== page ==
Let us pray that peace be now restored to the world, and that God will preserve it always.
 – General Douglas Macarthur, Supreme Allied Commander of South-West Pacific (1945)

Author: Julia Adamson


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Royal Canadian Navy Volunteer Reserve LS & GC Awards Welcome to Ed’s Mess [dedicated to the men and women of Canada’s Armed Forces and Merchant Navy,]. URL accessed April 5, 2013.

Saskatoon Man Doing a Key Job in Navy. Saskatoon Star Phoenix. May 1, 1944. Google News Archive. URL accessed April 5, 2013.

Saskatoon Sends 51 Men to Naval Units at Coast. New Recruits Bring Local Division to Full Strength of 83. Training Centre to Be Continued Here. Saskatoon Star Phoenix. October 5, 1939. Page 3 and 5. Google News Archive. URL accessed April 5, 2013.

Second World War Medals – Canadian Orders, Medals and Decorations. Records and Collections – Veteran’s Affairs Canada. Government of Canada. 2013-03-07. URL accessed April 6, 2013.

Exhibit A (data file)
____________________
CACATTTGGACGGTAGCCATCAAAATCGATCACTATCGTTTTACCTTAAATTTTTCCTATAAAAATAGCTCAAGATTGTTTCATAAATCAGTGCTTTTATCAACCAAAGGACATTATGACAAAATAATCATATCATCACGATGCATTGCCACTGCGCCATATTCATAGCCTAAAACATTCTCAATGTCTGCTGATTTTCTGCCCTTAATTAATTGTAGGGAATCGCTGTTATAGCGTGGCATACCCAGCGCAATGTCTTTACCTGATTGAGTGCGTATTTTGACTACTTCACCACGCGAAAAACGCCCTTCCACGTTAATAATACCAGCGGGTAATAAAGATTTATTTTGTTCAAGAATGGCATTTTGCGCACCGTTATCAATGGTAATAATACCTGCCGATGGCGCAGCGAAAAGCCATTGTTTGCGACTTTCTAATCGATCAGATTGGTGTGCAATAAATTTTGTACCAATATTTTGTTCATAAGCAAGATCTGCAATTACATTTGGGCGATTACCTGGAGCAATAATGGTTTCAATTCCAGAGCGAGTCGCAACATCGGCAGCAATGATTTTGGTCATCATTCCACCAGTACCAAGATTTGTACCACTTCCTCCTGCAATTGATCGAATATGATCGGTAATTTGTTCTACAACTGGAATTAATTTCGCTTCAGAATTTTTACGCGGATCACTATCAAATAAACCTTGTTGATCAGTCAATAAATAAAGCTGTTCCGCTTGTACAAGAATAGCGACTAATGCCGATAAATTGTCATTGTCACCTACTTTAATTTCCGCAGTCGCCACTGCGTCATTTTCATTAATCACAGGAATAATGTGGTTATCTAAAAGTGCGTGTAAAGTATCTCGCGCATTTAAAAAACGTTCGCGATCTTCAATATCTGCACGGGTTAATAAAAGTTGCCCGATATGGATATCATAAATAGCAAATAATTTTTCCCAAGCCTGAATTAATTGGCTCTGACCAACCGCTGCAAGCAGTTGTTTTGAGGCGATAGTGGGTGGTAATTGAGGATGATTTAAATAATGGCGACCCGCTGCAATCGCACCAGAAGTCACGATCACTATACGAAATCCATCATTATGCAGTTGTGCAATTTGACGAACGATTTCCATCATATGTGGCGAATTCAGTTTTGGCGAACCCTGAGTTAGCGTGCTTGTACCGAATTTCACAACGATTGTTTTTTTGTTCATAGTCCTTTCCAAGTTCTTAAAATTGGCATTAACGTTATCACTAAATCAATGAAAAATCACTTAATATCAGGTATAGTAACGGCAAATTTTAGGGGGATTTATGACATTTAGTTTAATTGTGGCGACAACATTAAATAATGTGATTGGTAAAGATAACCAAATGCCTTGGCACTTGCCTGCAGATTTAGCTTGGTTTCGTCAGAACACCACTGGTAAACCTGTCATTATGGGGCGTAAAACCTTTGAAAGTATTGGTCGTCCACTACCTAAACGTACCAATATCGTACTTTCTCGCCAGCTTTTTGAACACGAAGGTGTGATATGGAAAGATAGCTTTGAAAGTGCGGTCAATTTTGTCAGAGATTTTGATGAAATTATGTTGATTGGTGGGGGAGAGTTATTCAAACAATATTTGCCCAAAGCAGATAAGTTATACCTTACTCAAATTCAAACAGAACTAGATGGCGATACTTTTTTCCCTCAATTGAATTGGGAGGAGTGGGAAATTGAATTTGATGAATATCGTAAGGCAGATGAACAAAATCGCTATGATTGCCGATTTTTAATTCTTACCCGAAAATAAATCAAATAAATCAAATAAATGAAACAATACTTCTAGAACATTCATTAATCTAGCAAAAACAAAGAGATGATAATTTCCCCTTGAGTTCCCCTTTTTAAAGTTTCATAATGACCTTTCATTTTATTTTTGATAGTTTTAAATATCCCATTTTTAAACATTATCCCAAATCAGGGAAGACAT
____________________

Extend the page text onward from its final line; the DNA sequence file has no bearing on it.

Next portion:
Smith, Betty. City Outstrips Growth Predictions. Saskatoon Star-Phoenix. August 19, 1961. URL accessed April 5, 2013.

Watchstanding. Revision ID number 544032995 revised March 14, 2013. URL accessed April 5, 2013.

Terms of Amalgamation of City and Sutherland Released, Vote to come. Saskatoon Star Phoenix. May 30, 1955. Google News Archive. URL accessed April 5, 2013.

World War II and the University of Saskatchewan – COTC service records :: University of Saskatchewan Archives 26-Apr-2012 URL accessed April 5, 2013.

World War 2 – Order of the British Empire 1939-1945 Star Defence Medal 1939-1945 STIWOT (Stichting Informatie Wereldoorlog Twee). 2013. URL accessed April 6, 2013.


For More Information:

•Saskatchewan Gen Web Military Resources

•Canada In Flanders – The Official Story of the Canadian Expeditionary Force Volume I


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Michelle Lang. Canadian Journalist. Jan 31, 1975-Dec 30, 2009. Afghanistan Casualty.

Saskatchewan Virtual War Memorial Site Updated

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Where were Saskatchewan Homesteads Located?